I'm trying to make my Arduino read the 10K potentiometers on a joystick using analogRead(), but the values returned fluctuate too much when the joystick isn't being touched. I'm not using shielded cables, but they are very short (the distance from the joystick to the MCU is only about the length of the MCU itself).

The Arduino I'm using is a Teensy 3.2, so I went to get tech support at their website. The solution I found most was to use a unity gain buffer, so I was hoping to get some help building a circuit for my situation.

The Teensy 3.2 is a 3.3V device that has 5V tolerant pins and uses USB to directly upload the programs. I have some 358 op amps on hand, but it is my understanding that these won't deliver rail to rail voltage which I would need when the potentiometer's wiper is at the minimum and maximum positions. I also have a lot of 4558 op amps but I don't think these are suitable for single supply circuits that I was hoping to power from the USB this device uses.

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    \$\begingroup\$ I highly doubt it's about adding buffers that would help with this. Generally MCUs can read 10k pots just fine. \$\endgroup\$
    – Justme
    Feb 26, 2022 at 0:34
  • \$\begingroup\$ The values being read were jittery and this was the advice that I found to clean up the noisy signal. Not saying you're wrong, but this was the lead that I'm following. \$\endgroup\$
    – TRS-80
    Feb 26, 2022 at 0:38
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    \$\begingroup\$ Well, it's hard to figure out what you are asking. There is also no links to any buffers or filters so it is hard to say if you need one or not. Besides filtering can be done in software too. \$\endgroup\$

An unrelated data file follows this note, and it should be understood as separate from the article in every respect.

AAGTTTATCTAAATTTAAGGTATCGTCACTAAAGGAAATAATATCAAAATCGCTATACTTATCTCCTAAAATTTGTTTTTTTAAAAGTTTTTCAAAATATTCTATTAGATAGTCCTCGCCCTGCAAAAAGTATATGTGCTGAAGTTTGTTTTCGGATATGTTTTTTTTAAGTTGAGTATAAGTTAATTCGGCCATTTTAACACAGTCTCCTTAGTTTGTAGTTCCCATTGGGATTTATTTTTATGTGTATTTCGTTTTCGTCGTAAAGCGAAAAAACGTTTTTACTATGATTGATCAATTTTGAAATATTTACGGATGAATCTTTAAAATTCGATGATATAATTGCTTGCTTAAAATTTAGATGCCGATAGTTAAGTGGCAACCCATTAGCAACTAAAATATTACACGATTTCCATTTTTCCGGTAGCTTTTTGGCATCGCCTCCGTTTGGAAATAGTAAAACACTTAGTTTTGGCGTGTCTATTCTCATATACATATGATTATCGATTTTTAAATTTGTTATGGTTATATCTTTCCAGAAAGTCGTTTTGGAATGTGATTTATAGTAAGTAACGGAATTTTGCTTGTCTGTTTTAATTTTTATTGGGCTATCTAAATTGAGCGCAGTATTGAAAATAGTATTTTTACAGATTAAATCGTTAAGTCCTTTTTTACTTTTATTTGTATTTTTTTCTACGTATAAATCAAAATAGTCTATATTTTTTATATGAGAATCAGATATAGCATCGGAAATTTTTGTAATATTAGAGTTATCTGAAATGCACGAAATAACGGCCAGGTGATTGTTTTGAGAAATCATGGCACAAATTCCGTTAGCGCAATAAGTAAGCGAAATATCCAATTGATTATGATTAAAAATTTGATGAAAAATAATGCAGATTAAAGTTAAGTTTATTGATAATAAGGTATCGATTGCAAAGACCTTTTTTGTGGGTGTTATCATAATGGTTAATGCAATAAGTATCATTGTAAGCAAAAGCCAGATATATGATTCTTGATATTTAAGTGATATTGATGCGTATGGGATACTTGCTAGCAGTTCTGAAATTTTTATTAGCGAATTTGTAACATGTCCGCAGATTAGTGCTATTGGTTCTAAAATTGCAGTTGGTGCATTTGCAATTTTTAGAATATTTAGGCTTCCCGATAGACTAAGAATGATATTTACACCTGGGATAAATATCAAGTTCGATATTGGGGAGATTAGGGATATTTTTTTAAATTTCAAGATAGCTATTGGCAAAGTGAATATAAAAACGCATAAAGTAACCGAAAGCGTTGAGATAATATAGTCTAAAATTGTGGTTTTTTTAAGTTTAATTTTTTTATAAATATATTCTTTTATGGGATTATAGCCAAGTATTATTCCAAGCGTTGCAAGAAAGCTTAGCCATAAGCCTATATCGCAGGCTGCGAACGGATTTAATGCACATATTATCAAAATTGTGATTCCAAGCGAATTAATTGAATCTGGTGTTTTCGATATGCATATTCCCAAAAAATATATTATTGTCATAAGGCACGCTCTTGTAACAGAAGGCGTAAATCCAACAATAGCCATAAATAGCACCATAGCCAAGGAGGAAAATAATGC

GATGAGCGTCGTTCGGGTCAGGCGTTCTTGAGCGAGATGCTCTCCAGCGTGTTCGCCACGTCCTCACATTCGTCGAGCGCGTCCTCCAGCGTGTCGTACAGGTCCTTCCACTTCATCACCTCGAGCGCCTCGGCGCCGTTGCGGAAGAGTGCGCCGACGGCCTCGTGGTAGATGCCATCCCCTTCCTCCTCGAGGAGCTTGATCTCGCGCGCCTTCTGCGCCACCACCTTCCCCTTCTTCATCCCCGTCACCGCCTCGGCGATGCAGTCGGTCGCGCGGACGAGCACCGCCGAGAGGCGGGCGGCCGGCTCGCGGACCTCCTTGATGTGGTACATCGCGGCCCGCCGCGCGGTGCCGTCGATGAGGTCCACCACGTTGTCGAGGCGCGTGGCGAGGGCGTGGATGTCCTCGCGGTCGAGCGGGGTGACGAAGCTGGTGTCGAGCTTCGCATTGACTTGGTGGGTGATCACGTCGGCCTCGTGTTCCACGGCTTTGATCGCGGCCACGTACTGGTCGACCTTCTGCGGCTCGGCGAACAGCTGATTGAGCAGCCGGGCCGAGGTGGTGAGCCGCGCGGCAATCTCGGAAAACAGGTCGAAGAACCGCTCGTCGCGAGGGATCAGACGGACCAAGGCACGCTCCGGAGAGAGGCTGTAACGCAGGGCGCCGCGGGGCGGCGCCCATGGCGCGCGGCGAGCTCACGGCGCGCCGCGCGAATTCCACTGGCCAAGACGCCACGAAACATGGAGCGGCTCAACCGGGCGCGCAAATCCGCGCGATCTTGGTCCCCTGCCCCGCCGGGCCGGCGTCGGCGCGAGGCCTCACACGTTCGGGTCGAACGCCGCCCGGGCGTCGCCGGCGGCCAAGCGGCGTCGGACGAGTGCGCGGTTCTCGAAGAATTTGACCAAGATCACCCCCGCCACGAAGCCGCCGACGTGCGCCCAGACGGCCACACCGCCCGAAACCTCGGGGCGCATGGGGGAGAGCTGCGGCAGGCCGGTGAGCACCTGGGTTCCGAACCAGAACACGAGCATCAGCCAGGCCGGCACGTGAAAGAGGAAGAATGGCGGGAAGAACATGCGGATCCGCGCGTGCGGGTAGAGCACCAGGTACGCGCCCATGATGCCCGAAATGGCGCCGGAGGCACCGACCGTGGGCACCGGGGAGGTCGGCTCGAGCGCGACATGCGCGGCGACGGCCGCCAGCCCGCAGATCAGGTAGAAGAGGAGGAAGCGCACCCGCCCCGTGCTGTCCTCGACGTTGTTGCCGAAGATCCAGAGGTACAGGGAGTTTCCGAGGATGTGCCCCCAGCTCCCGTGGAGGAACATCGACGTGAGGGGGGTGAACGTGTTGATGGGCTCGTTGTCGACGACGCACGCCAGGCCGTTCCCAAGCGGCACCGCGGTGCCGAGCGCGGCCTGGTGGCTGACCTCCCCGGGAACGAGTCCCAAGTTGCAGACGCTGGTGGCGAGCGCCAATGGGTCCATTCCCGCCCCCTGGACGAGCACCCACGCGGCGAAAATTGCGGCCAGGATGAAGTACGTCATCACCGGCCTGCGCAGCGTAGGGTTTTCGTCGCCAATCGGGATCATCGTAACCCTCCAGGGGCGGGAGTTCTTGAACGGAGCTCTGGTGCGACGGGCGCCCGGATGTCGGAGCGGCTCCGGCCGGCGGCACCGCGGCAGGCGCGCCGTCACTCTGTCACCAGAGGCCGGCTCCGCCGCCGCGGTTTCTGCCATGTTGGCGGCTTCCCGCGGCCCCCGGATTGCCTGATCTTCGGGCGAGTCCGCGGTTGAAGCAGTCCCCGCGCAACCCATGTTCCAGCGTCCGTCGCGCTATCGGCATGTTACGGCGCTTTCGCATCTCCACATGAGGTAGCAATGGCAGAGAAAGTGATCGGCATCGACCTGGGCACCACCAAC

– Justme
    Feb 26, 2022 at 0:43
  • \$\begingroup\$ How would the joystick even know where the center of the screen is? Sounds like a driver issue, not a noise issue. One thing you could check is whether you're accidentally sending data that's out of bounds from your "mouse" at times. Maybe that could move the cursor to the center of the screen? \$\endgroup\$
    – Drew
    Feb 26, 2022 at 0:46
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    \$\begingroup\$ try cleaning up the jitter through software ... send the average of three readings ... jitter as the source of the problem is probably a red herring \$\endgroup\$
    – jsotola
    Feb 26, 2022 at 1:15

1 Answer 1


The correct way is to filter in software, not to add hardware. If you already wrote the driver to immediately send a new value when it changes, then a filter won't help here. If an analog signal is between two values, it is still between two values after filtering and can jump between them when reading with the ADC.

The usual solutions could be for example to have a dead zone in the assumed middle position where it will not send new positions to PC, assuming some kind of calibration is done to know the actual center instead of assuming it. First order filter could be used in software but the output could still toggle between two values if input does.


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